Aren’t people and governments supposed to learn from their mistakes?
With governments, it seems that the only thing learned is how to make the same mistake over and over.
Ask any Vietnam War veteran who spent time in the jungle, fighting the elusive enemy, what mistakes were made.
You can expect to hear stories of natives who appeared to be farmers during the day, but at night became the Viet Cong who knew the territory like the back of their hand. They could kill soldiers, then disappear into the terrain until morning, when they returned to the rice paddies.
American forces would feel they had cleared the socalled enemy out of a village and move on only to find that they had to return over and over and retake the village again.
The enemy was chameleon-like; trying to determine with a look whether a stranger was North or South Vietnamese made as much sense—and was as likely to succeed—as figuring on which side, east or west, a Manhattanite resides.
The Vietnam War was a debacle. Over 58,000 American men and women died—and for what? In the end, the fall of Saigon was marked by the last helicopter flight from the roof of the American Embassy; the renaming of the city for Ho Chi Minh; and the Reunification Day celebration each Apr. 30 that marks the combining of North and South Vietnam into a single country again.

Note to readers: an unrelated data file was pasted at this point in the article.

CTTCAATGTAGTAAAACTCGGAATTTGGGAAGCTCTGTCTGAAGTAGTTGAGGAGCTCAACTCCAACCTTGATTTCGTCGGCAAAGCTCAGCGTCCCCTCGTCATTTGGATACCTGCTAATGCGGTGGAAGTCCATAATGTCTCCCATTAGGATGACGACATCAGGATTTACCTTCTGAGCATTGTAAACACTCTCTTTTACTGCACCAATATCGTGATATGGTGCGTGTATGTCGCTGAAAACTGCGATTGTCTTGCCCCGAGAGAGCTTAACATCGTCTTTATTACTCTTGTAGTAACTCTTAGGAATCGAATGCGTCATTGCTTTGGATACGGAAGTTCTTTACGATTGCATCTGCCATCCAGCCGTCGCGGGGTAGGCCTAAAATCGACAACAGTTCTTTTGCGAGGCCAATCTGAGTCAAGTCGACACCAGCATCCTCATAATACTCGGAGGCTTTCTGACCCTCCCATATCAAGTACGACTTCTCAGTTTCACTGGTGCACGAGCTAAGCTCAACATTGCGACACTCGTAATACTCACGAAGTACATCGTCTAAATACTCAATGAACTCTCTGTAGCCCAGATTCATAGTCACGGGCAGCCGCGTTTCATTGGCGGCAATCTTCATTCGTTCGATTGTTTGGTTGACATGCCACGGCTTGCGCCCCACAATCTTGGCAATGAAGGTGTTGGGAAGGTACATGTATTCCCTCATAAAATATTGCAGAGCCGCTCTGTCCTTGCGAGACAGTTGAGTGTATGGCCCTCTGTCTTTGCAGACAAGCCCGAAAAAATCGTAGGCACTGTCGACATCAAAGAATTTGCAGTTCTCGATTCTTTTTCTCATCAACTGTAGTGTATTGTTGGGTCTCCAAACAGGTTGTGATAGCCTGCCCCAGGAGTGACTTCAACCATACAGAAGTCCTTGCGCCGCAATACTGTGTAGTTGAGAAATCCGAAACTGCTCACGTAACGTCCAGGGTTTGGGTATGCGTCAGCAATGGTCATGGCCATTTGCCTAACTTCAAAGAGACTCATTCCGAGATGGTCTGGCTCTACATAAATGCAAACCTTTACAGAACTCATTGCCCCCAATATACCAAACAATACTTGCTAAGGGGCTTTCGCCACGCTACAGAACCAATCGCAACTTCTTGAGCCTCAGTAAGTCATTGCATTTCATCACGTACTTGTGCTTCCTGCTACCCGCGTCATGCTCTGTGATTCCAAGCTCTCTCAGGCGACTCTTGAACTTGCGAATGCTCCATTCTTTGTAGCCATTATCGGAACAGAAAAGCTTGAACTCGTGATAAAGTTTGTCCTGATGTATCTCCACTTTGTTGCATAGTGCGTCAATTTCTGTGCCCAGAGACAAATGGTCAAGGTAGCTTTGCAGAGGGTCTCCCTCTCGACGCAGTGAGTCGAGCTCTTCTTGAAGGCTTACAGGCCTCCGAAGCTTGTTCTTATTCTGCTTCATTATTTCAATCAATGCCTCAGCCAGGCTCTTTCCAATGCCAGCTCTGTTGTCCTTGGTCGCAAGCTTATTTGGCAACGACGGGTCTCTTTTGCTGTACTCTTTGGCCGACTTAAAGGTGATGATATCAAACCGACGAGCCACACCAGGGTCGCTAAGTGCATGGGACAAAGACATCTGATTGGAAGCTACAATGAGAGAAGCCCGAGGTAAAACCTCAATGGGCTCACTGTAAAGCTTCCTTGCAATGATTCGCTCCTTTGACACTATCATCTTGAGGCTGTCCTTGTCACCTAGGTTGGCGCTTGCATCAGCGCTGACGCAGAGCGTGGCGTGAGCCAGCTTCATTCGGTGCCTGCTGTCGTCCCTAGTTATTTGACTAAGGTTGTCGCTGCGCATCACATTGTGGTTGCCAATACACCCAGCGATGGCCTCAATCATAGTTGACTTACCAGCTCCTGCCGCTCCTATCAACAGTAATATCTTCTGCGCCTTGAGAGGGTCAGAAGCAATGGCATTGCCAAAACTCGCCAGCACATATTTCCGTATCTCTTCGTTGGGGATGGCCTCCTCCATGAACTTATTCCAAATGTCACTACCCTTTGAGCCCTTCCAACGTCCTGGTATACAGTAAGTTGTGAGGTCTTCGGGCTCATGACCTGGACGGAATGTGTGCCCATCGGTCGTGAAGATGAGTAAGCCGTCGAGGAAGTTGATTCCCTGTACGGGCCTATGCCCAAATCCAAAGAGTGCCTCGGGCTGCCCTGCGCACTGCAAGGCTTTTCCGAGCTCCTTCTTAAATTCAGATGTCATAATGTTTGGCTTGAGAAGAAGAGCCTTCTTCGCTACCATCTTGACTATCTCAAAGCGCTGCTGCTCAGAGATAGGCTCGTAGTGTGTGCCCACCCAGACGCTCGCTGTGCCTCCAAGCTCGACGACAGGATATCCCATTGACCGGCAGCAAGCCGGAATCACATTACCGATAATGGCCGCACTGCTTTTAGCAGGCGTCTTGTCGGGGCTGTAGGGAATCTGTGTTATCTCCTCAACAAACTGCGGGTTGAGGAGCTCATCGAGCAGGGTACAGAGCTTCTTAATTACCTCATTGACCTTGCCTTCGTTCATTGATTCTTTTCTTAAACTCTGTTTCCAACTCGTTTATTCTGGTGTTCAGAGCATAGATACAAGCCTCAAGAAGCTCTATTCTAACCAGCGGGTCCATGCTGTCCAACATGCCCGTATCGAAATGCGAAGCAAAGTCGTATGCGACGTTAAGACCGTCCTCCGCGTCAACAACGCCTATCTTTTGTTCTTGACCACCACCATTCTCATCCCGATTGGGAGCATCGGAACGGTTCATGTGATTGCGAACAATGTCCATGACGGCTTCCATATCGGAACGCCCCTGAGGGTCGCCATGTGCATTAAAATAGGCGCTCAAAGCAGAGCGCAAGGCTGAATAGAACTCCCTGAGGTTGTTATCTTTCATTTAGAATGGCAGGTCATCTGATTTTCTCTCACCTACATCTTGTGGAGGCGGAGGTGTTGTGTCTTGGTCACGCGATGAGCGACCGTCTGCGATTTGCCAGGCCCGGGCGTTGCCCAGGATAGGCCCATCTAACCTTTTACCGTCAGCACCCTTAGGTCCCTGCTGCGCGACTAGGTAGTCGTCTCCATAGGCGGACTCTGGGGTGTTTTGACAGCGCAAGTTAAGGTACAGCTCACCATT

Fast forward a few decades and again, American soldiers are fighting in countries that are as difficult to understand as was Vietnam.
Iraq represents this country’s first foray into the world of religious fanaticism. Sunnis, Shiites, plus the political arm of the Ba’ath and dictators like Saddam Hussein added up to a confusion that America thought it could rectify with democracy and an election. We finally got out of there and left them busily blowing up one another.
With that, we returned to Afghanistan—the country that allowed the Taliban and Al-Qaeda to flourish. We bombarded that desolate piece of land following the attack of 9/11, and thought we had smashed the Taliban. But here we are in those bleak hills again, trying to bring democracy to a tribal nation that prefers its warlords over the ballot box.
To make matters worse, we are now trying to build an Afghan army and a police force that is being sprinkled with Taliban members. We can’t tell the good guys from the bad.
In the past two months, Taliban infiltrators have killed five British soldiers they were supposed to be working with. In October, four American military were killed by counterfeit Afghan policemen.
They have even killed their own people who try to work with the Americans or NATO forces and in their fashion, behead them for good measure.
It’s Vietnam in a desert and the powers that be are still being blindsided by cultures that are totally alien to the American way of life.
Start warming up the helicopters. We’re getting our butts kicked again—on the homefront and abroad.
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